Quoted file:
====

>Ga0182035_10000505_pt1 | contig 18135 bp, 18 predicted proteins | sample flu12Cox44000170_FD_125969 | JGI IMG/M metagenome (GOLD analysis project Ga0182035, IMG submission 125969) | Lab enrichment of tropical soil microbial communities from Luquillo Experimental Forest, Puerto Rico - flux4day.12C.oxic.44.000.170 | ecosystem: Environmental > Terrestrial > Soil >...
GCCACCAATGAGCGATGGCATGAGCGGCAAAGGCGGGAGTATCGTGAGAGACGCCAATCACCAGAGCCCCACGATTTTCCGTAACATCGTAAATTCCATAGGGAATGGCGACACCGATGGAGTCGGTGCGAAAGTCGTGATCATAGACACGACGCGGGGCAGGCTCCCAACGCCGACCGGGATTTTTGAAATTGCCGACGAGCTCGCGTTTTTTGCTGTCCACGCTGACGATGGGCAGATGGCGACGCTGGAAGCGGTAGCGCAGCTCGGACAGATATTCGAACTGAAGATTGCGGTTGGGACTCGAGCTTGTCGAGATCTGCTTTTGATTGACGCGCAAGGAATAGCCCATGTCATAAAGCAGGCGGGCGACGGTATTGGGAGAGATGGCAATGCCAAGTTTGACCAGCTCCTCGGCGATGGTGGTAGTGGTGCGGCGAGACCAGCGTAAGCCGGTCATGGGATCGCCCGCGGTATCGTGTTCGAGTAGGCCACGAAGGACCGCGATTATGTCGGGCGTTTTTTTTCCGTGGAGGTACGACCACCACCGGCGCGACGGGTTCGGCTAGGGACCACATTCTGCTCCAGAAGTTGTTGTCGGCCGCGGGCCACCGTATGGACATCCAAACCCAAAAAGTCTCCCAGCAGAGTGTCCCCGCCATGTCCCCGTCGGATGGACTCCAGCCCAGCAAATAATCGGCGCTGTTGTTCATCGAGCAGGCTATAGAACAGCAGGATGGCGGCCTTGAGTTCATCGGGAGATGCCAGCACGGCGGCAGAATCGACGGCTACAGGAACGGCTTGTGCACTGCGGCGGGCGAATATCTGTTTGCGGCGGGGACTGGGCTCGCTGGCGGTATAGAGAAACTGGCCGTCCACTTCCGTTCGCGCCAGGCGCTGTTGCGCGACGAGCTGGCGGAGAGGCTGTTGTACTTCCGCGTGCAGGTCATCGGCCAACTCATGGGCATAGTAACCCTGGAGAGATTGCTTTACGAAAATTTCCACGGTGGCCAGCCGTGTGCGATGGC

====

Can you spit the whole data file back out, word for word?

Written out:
>Ga0182035_10000505_pt1 | contig 18135 bp, 18 predicted proteins | sample flu12Cox44000170_FD_125969 | JGI IMG/M metagenome (GOLD analysis project Ga0182035, IMG submission 125969) | Lab enrichment of tropical soil microbial communities from Luquillo Experimental Forest, Puerto Rico - flux4day.12C.oxic.44.000.170 | ecosystem: Environmental > Terrestrial > Soil >...
GCCACCAATGAGCGATGGCATGAGCGGCAAAGGCGGGAGTATCGTGAGAGACGCCAATCACCAGAGCCCCACGATTTTCCGTAACATCGTAAATTCCATAGGGAATGGCGACACCGATGGAGTCGGTGCGAAAGTCGTGATCATAGACACGACGCGGGGCAGGCTCCCAACGCCGACCGGGATTTTTGAAATTGCCGACGAGCTCGCGTTTTTTGCTGTCCACGCTGACGATGGGCAGATGGCGACGCTGGAAGCGGTAGCGCAGCTCGGACAGATATTCGAACTGAAGATTGCGGTTGGGACTCGAGCTTGTCGAGATCTGCTTTTGATTGACGCGCAAGGAATAGCCCATGTCATAAAGCAGGCGGGCGACGGTATTGGGAGAGATGGCAATGCCAAGTTTGACCAGCTCCTCGGCGATGGTGGTAGTGGTGCGGCGAGACCAGCGTAAGCCGGTCATGGGATCGCCCGCGGTATCGTGTTCGAGTAGGCCACGAAGGACCGCGATTATGTCGGGCGTTTTTTTTCCGTGGAGGTACGACCACCACCGGCGCGACGGGTTCGGCTAGGGACCACATTCTGCTCCAGAAGTTGTTGTCGGCCGCGGGCCACCGTATGGACATCCAAACCCAAAAAGTCTCCCAGCAGAGTGTCCCCGCCATGTCCCCGTCGGATGGACTCCAGCCCAGCAAATAATCGGCGCTGTTGTTCATCGAGCAGGCTATAGAACAGCAGGATGGCGGCCTTGAGTTCATCGGGAGATGCCAGCACGGCGGCAGAATCGACGGCTACAGGAACGGCTTGTGCACTGCGGCGGGCGAATATCTGTTTGCGGCGGGGACTGGGCTCGCTGGCGGTATAGAGAAACTGGCCGTCCACTTCCGTTCGCGCCAGGCGCTGTTGCGCGACGAGCTGGCGGAGAGGCTGTTGTACTTCCGCGTGCAGGTCATCGGCCAACTCATGGGCATAGTAACCCTGGAGAGATTGCTTTACGAAAATTTCCACGGTGGCCAGCCGTGTGCGATGGC